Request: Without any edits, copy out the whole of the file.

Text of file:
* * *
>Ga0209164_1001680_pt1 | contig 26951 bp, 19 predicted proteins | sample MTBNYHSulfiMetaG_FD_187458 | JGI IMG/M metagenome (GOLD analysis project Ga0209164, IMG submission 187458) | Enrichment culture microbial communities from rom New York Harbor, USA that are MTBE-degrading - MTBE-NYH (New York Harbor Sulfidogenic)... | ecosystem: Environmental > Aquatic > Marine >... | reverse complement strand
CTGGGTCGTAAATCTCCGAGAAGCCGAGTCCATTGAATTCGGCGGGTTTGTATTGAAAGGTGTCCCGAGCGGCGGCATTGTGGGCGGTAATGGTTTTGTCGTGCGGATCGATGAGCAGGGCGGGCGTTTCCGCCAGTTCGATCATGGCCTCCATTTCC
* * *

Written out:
>Ga0209164_1001680_pt1 | contig 26951 bp, 19 predicted proteins | sample MTBNYHSulfiMetaG_FD_187458 | JGI IMG/M metagenome (GOLD analysis project Ga0209164, IMG submission 187458) | Enrichment culture microbial communities from rom New York Harbor, USA that are MTBE-degrading - MTBE-NYH (New York Harbor Sulfidogenic)... | ecosystem: Environmental > Aquatic > Marine >... | reverse complement strand
CTGGGTCGTAAATCTCCGAGAAGCCGAGTCCATTGAATTCGGCGGGTTTGTATTGAAAGGTGTCCCGAGCGGCGGCATTGTGGGCGGTAATGGTTTTGTCGTGCGGATCGATGAGCAGGGCGGGCGTTTCCGCCAGTTCGATCATGGCCTCCATTTCC